Province releases further details on vaccine passport program

TORONTO – The Ontario government has released further guidance on the province’s proof of vaccination program, one week before COVID-19 vaccines become mandatory for certain non-essential businesses.

In a Sept. 14 announcement, Deputy Premier and health minister Christine Elliott, alongside digital government associate minister Kaleed Rasheed and Chief Medical Officer of Health Dr. Kieran Moore, fielded questions on the province’s proof of vaccination program, including the certification process and what exemptions will look like.

Starting Sept. 22, proof of vaccination will be required to enter restaurants (not including outdoor patios), nightclubs, meeting/event spaces, sports and fitness settings, sporting events, gaming establishments like casinos, concert halls, theatres, strip clubs, and indoor racing venues.

Under the program, patrons and customers will need to either print or download their second dose receipt from the government website until a digitized certificate becomes available Oct. 22.

Through the “enhanced” certificate, Rasheed explained, businesses will be able to download a free app to scan and verify QR codes following the October date.

“It will make it easier, more secure, and convenient to show you have been vaccinated when you need to,” he explained.

“Your information will never be stored on our app. It will only show the minimum of information needed to confirm an individual has been fully vaccinated.”

Rasheed added the QR code will eventually allow for medical exemptions to be embedded into the system as well. He also noted people can continue to use the print version after Oct. 22 if they choose.

As part of the program, employees are being asked to match the name and date of birth listed on the vaccination receipt with the information on the person’s ID. The receipt must include the individual’s second dose, and the date of administration must be verified as at least 14 days prior.

Examples of identification that can be used to confirm vaccine status include a birth certificate, a citizenship card, a driver’s license, a government issued identification card, including a health card, an Indian Status Card or Indigenous Membership Card and a passport or a permanent resident card. A photo is not required.


Those with proven medical exemptions and those under the age of 12 are exempt from having to prove vaccination status to enter the selected settings.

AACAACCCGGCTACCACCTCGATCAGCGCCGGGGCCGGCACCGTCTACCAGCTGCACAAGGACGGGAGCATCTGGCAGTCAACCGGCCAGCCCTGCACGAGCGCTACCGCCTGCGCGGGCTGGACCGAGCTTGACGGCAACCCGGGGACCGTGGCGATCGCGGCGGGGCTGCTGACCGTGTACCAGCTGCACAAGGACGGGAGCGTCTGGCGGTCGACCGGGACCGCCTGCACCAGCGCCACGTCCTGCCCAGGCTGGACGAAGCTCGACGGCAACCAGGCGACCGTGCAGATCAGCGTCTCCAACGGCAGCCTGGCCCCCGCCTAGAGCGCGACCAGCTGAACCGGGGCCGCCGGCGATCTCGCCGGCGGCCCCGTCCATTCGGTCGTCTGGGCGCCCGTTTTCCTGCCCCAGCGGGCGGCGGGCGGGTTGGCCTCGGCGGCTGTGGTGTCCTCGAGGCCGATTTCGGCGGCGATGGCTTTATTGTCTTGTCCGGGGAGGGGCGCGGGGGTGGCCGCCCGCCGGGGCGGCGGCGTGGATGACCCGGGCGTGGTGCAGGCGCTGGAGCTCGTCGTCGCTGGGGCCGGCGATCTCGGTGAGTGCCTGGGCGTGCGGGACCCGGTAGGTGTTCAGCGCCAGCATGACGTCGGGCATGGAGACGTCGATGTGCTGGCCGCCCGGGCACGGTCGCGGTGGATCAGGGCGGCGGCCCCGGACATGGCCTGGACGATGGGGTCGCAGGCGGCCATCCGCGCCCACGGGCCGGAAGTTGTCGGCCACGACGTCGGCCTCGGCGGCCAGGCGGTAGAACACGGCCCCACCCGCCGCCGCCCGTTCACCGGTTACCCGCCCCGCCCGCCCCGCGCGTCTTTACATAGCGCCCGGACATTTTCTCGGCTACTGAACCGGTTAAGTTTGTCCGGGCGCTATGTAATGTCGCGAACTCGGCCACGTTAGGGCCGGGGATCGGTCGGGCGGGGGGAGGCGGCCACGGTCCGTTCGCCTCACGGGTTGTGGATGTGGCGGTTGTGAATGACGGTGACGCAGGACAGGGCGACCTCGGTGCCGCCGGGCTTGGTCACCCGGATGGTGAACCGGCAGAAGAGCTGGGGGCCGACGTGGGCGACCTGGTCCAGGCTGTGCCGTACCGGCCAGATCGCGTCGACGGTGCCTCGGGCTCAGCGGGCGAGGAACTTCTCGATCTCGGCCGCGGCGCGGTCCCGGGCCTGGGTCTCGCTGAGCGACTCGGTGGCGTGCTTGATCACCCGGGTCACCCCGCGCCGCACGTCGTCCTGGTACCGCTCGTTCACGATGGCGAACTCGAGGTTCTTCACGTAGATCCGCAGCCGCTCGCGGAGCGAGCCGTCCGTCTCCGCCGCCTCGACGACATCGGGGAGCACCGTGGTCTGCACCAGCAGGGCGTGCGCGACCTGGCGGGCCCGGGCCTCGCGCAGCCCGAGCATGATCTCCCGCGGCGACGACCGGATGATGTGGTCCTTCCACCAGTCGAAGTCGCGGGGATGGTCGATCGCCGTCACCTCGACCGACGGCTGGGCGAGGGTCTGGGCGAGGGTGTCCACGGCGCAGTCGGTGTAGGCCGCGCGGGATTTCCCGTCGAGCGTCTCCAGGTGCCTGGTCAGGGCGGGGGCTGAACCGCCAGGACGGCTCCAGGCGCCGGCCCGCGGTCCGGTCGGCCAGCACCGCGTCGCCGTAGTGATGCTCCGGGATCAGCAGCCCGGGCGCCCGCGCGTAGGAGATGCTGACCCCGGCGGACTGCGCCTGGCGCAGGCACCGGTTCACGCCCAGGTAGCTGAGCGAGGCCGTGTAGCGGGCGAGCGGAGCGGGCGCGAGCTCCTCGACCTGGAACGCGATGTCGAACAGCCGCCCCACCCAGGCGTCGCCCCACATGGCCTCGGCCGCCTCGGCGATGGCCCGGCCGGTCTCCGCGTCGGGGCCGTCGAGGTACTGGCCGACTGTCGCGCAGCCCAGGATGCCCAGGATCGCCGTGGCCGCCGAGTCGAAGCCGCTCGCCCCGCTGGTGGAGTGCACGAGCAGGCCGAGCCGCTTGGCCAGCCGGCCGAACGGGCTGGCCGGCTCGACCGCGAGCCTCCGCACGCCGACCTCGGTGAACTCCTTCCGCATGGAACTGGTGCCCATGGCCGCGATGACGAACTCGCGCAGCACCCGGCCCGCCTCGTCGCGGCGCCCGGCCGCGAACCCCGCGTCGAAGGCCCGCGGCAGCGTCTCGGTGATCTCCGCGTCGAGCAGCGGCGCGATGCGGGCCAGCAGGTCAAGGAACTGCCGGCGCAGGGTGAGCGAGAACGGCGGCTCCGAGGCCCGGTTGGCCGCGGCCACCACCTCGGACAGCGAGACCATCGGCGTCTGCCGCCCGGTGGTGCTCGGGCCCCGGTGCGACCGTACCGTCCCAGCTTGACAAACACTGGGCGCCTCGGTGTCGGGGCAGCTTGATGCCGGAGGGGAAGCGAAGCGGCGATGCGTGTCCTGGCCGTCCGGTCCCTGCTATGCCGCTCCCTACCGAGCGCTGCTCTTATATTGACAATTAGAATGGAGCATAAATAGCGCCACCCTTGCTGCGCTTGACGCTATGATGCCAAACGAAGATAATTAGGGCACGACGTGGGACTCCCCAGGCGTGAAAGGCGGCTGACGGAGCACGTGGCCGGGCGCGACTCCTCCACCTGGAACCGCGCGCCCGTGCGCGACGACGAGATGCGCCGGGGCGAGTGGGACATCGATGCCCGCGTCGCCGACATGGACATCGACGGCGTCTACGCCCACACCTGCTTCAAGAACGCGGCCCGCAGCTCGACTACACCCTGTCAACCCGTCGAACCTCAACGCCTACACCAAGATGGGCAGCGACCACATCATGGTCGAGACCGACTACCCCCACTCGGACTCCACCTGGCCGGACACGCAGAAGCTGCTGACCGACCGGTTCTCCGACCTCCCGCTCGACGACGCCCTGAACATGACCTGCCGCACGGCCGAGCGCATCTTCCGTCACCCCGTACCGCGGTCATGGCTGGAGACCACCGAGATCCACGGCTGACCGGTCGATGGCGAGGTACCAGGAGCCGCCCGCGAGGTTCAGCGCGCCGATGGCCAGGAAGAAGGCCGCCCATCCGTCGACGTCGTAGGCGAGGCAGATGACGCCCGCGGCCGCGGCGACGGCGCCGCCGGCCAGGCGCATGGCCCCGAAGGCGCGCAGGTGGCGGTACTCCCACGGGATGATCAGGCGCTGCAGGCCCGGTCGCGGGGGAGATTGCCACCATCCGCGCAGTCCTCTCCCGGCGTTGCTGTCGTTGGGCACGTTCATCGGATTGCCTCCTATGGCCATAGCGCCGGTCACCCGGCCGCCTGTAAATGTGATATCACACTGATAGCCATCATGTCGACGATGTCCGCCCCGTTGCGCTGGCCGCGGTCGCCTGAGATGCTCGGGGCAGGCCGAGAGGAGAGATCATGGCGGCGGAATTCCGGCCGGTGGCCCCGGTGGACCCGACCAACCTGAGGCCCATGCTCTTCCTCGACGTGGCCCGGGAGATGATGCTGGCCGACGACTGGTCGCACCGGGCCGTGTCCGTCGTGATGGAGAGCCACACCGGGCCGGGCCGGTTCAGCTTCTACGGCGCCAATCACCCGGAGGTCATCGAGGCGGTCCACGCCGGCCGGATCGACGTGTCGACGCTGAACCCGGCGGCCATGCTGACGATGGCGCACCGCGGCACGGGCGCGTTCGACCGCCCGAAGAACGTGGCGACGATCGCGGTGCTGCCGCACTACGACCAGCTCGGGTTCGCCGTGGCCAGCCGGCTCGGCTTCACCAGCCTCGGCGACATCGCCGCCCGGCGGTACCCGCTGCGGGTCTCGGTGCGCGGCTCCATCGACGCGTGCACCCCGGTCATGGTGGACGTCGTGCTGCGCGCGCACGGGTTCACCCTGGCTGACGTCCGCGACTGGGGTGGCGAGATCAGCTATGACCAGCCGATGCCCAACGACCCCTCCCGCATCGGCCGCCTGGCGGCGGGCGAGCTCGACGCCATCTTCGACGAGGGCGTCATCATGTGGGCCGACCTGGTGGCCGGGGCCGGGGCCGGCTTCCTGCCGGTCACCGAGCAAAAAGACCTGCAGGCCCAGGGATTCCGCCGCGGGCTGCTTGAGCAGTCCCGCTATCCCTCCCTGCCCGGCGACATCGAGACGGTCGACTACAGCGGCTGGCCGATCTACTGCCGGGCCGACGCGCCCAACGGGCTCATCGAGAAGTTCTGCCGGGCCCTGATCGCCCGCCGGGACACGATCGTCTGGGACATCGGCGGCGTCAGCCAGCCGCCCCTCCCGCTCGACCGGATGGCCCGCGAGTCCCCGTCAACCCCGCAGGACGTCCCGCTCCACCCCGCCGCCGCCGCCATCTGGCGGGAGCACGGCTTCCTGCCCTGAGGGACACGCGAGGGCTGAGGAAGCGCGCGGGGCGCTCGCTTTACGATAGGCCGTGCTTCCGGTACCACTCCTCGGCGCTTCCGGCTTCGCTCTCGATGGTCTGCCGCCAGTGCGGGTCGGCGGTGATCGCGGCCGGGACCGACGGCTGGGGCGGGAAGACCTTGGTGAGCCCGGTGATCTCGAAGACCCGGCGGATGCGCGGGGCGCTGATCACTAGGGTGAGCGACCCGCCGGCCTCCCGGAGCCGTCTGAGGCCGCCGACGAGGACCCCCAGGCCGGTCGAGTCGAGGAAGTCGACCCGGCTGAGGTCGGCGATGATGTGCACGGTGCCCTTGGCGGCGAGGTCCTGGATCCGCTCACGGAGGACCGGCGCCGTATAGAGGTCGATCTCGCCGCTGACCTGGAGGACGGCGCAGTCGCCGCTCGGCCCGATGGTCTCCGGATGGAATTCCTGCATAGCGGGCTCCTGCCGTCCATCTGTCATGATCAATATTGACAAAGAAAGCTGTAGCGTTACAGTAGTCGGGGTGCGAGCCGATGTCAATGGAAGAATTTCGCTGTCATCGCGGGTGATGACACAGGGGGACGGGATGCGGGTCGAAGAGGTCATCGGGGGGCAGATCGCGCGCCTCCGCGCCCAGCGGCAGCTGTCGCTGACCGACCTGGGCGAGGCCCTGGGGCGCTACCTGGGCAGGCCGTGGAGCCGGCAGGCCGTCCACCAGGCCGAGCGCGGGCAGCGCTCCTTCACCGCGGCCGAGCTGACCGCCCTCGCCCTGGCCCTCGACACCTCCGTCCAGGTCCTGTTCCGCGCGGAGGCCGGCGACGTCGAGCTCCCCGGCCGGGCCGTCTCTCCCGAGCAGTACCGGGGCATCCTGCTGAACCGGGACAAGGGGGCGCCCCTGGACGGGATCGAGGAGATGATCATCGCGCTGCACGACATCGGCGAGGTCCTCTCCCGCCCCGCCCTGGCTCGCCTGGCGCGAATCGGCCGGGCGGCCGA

An individual entering an indoor setting where vaccination is mandatory will not be required to provide proof of vaccination if it’s solely to use a washroom, pay for an order or to access an outdoor area that may only be accessed through an indoor route.

“It really depends upon the risk associated with an individual,” Moore explained of unvaccinated individuals entering businesses for short periods of time.

“It’s also based on some assumptions that it will be 15 minutes or less, and that you’ll be masked in that environment.”

Customers will not need to be fully vaccinated to make a retail purchase or place a pickup order.

In addition, while indoor sport spectators need to provide proof of vaccination, those under the age of 18 “actively participating in an organized sport” do not.

Those attending a wedding ceremony or funeral service but not attending the associated social gathering (reception), will not be required to show proof of vaccination.

During the announcement, Elliott explained that in the event of harassment or threats of violence should individuals reject the new policy, law enforcement should be contacted.

“We want to make sure everyone conforms to these rules,” she explained. “But if anyone feels threatened, we do have the facilities available for people to seek help.

“We have let people know what the requirements are well in advance of the changes being made,” she continued. “People understand what the rules are and we’re simply expecting people follow them.”

Province expands third dose eligibility

Moore announced the province will be expanding third dose eligibility for additional vulnerable populations, following recommendations made by Canada’s National Advisory Committee on Immunization.

Groups eligible for a third dose include those undergoing active treatment for tumors, those who are in receipt of solid-organ transplant and taking immunosuppressive therapy, individuals with severe or moderate primary immunodeficiency and individuals with stage three or advanced untreated HIV infection, among others.

For a full list of third dose eligibility requirements, visit